Today, Russian society no longer reveres its intellectual elite. But perhaps there are still figures around which intellectuals themselves could unite? An elite for the elite, so to speak? This is the kind of thing that this Internet poll could reveal.
The intellectual elite of 2009
The first stage of the project sought to identify 100 leading intellectuals in Russia today. In contemporary, post-modern Russian society, there is not — nor can there be — a clearly and narrowly defined intellectual community. Organisers recognised this; and for this reason did not seek to hide the accidental nature of the selection: they simply included any intellectual of influence that came to mind. Voting participants were, however, also given the opportunity to add their own candidates to the list. Not only did this ensure there were no important omissions; it also helped to increase the interactive and gaming element of the poll.
While I think this was the right thing to do, this decision did have the direct consequence of shooting an improbable entrant to prominence. Thus Danil Shepovalov — a name unknown to highbrow intellectuals and better known elsewhere under his blogger pseudonym of dryan (=‘rubbish’) — was unexpectedly voted into the leader spots. I’m sure the organisers were constantly asked why they included some people in the list and excluded others.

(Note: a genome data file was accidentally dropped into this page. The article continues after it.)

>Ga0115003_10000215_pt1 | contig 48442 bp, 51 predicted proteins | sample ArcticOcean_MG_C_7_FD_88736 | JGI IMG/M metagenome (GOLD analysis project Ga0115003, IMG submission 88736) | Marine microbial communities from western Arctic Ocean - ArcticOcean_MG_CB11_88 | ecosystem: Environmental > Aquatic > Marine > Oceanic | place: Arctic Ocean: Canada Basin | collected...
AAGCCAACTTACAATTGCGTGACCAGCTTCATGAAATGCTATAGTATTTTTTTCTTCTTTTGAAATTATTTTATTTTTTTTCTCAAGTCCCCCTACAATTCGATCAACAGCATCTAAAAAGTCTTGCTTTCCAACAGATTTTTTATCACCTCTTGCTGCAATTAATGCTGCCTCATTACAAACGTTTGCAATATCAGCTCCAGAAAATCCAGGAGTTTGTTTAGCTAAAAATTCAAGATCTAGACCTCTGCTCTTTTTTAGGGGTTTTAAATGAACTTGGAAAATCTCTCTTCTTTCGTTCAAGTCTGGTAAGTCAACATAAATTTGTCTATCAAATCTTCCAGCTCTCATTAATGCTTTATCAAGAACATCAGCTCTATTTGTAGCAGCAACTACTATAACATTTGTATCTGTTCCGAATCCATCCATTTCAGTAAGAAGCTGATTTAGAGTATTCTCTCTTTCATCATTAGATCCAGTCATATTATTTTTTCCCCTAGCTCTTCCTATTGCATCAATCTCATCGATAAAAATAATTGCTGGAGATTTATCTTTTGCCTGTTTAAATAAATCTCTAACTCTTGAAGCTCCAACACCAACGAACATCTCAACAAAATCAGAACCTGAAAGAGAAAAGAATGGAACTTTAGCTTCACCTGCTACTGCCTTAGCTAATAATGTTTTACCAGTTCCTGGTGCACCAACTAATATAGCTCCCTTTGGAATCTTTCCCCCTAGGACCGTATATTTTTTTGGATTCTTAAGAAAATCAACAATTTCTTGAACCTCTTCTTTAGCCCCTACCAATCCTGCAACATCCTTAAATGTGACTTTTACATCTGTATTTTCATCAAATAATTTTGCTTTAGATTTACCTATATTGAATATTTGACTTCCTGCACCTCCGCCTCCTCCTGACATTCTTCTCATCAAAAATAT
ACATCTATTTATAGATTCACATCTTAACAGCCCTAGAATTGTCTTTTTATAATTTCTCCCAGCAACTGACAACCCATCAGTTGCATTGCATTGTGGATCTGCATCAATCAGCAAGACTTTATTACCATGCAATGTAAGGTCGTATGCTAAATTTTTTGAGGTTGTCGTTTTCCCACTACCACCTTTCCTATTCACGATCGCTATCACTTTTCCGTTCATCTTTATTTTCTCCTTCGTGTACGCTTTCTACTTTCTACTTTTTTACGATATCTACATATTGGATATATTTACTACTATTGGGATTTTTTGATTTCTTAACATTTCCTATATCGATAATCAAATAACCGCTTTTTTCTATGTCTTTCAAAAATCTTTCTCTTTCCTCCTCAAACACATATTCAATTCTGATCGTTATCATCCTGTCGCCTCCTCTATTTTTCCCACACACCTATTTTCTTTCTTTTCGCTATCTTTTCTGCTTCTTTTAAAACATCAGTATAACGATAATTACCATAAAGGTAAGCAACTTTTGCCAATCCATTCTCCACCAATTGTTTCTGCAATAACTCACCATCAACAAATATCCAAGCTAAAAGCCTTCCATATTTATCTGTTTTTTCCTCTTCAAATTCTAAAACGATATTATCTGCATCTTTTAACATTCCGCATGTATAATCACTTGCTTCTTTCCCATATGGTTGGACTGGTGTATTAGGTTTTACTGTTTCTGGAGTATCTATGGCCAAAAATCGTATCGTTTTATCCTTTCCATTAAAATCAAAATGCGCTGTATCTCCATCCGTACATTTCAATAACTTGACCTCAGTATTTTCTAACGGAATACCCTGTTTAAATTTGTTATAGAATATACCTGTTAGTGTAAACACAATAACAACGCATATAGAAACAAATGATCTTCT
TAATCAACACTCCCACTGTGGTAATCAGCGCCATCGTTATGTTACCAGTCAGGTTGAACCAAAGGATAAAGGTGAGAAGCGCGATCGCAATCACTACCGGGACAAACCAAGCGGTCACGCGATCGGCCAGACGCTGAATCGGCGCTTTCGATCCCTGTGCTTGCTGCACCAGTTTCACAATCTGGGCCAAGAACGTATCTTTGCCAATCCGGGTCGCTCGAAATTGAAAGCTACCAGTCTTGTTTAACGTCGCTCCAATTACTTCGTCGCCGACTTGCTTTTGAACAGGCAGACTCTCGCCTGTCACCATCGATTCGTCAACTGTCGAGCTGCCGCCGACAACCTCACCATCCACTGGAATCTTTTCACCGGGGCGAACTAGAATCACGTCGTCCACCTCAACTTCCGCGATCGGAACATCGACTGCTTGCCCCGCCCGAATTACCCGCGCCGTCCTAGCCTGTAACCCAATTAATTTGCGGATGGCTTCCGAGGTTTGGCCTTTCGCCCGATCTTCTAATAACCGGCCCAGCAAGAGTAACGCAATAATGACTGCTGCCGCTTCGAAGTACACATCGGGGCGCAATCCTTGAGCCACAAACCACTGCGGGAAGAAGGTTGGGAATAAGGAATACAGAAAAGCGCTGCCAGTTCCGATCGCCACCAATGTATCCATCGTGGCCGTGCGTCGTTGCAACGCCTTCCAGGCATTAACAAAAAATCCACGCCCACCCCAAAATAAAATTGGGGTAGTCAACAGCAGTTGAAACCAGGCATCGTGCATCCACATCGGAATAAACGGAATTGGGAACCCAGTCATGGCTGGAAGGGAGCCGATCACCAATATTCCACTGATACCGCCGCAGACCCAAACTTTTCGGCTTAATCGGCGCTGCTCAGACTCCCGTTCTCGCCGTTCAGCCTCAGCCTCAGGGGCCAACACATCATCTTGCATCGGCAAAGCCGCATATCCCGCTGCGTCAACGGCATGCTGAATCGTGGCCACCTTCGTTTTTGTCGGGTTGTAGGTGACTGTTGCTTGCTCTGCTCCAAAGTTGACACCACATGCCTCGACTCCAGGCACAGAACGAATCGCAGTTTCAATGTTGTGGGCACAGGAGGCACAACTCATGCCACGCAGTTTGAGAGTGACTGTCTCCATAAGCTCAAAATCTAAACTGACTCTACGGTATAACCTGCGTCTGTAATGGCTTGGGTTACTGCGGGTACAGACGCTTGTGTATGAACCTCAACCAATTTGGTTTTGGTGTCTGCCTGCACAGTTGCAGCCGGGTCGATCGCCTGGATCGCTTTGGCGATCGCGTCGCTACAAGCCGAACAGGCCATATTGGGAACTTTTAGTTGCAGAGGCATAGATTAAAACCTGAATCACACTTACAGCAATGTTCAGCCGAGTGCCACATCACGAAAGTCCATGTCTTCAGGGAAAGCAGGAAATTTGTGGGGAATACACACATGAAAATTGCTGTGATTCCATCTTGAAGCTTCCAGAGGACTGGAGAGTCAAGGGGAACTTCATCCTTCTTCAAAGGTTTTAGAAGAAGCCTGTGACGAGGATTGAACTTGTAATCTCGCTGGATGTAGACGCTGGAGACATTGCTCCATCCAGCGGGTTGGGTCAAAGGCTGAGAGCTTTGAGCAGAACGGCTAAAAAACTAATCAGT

The top ten according to the voting results was as follows:
Viktor Pelevin, writer — 2133 votes
Daniil Shepovalov, blogger — 1908 votes
Leonid Parfyonov, journalist and broadcaster — 1296 votes (83)
Mikhail Khodorkovsky, ex-businessman and publicist — 1274 votes
Konstantin Krylov, journalist and writer — 1267 votes
Patriarch Kirill — 1208 votes
Sergei Kapitsa, physicist and broadcaster — 1048 votes
Alexander Gordon, writer and broadcaster — 1042 votes
Boris Strugatsky, writer — 1023 votes
Eduard Limonov, writer and politician — 917 votes